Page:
Friday, September 16, 2016

A Look at the ASOR/SBL Provenance Policy


This is the second of two posts. The first post, on the meaning and significance of provenance, can be found here.

The Society of Biblical Literature’s new provenance policy is simply an adoption of the American Schools of Oriental Research (ASOR) provenance policy. In this post I will look at some of the main features of that policy and its implications for how we deal with unprovenanced artifacts.
                      
The SBL announcement directly cites the ASOR policy, specifically sections III.D (on dissemination of knowledge) and III.E (on programs and publications). The short D section deals with things such as proper credits and permissions for publications and encourages use of Open Access repositories. The extended E section focuses on how unprovenanced artifacts should be treated. A few comments on this policy are in order:

1. The ASOR policy applies specifically to ASOR venues: conference papers at ASOR meetings; and ASOR publications. The same is true for the SBL policy. These are guidelines for the committees that oversee these venues to use in evaluating paper and publication submissions, as much as for those who make the submissions themselves.

2. The ASOR policy links provenance explicitly and at length to archaeological context, but also mentions both authenticity and illegal acts (looting and smuggling). Compare this to the aspects of provenance I discussed in the previous post on provenance.

3. It is important to recognize that the ASOR/SBL policy does not constitute a complete ban on discussion of unprovenanced artifacts; there are a few important exceptions:

a. Chronological. The policy only applies to discussion of artifacts that first appeared on the market or in a collection after April 24, 1972 (III.E.4). That specific date is a reference to the 1970 UNESCO Convention on the Means of Prohibiting and Preventing the Illicit Import, Export and Transfer of Ownership of Cultural Property, the main international agreement regulating the antiquities trade and transfer of “cultural property”: it is the date on which the convention went into effect (“entered into force”). There is no restriction on discussing artifacts that appeared before that date. (Note: the Archaeological Institute of America [AIA] has a similar provision in its provenance policy.)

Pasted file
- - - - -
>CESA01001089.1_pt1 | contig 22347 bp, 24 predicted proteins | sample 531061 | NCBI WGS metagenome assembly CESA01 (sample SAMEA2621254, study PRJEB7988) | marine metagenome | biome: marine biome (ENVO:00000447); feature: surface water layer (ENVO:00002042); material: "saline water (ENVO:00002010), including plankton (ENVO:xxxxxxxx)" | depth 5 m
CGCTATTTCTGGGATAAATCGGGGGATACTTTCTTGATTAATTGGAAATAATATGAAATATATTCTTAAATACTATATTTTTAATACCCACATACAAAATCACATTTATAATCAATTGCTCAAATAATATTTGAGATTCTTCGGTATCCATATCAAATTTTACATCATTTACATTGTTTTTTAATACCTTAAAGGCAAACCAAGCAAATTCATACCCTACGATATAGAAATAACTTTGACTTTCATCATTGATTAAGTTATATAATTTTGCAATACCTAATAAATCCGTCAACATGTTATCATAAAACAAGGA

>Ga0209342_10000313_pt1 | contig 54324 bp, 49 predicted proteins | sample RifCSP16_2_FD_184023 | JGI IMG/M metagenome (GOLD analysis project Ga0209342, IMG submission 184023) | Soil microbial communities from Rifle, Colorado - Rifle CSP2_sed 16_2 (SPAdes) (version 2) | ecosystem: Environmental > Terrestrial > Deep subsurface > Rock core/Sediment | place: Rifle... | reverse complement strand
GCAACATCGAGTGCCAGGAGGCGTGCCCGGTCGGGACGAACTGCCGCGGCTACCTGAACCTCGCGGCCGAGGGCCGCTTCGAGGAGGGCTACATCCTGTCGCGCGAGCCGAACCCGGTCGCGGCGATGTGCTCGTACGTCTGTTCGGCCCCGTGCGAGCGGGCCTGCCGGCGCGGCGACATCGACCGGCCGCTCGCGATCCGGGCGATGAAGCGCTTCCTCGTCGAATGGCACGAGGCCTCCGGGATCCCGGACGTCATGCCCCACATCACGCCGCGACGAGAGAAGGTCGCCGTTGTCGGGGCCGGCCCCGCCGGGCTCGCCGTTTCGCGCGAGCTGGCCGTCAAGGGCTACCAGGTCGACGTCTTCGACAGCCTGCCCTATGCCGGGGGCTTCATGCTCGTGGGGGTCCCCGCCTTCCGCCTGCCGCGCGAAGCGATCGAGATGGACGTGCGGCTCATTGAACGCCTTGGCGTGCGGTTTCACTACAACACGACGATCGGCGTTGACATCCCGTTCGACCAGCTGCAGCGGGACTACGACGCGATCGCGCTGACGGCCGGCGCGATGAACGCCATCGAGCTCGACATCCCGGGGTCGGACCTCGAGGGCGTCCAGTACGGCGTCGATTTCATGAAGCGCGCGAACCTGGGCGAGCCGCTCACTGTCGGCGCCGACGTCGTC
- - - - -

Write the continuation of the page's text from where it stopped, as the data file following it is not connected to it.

b. Initial place of publication or announcement. The discussion of unprovenanced artifacts appearing after April 24, 1972 is not fully prohibited either. The ASOR/SBL policy merely states that the organizations’ venues will not serve as an “initial place of publication or announcement” for them (III.E.4). If an unprovenanced artifact is published in some other venue, there is no longer any restriction to presenting it at an ASOR or SBL Annual Meeting or in an ASOR or SBL publication. Of course, this raises the not trivial question of what constitutes an “initial place of publication or announcement”: Does it need to be a peer-reviewed publication? Can it be any sort of book or article? An exhibition catalogue? A blog post? (Again, AIA has a similar provision in its provenance policy).

c. Cuneiform exception. The ASOR (and now SBL) policy has what it calls a “limited exception” for cuneiform tablets (III.E.5-6). Tablets acquired after 1972 may be presented in ASOR venues, if their lack of provenance is noted and they are returned to their country of origin after conservation or publication. But Patty Gerstenblith reported (in 2014) that this provision had apparently never been used (presumably because mere publication of tablets in an ASOR venue is little incentive for a private owner to relinquish them to their country of origin).1

Now let’s look briefly at a specific example of a set of unprovenanced artifacts: the Museum of the Bible’s Dead Sea Scroll fragments. Over the summer many scholars were concerned after discovering that this year’s SBL Annual Meeting had a session devoted to these texts. The scholars’ discussion suggested that SBL’s provenance policy allowed this session merely under a “loophole” for a “review of a forthcoming publication.” (There was also talk of organizing to remove this loophole and institute a blanket ban on discussion of unprovenanced artifacts.) With the announcement of the SBL policy, we are now in position to evaluate this concern.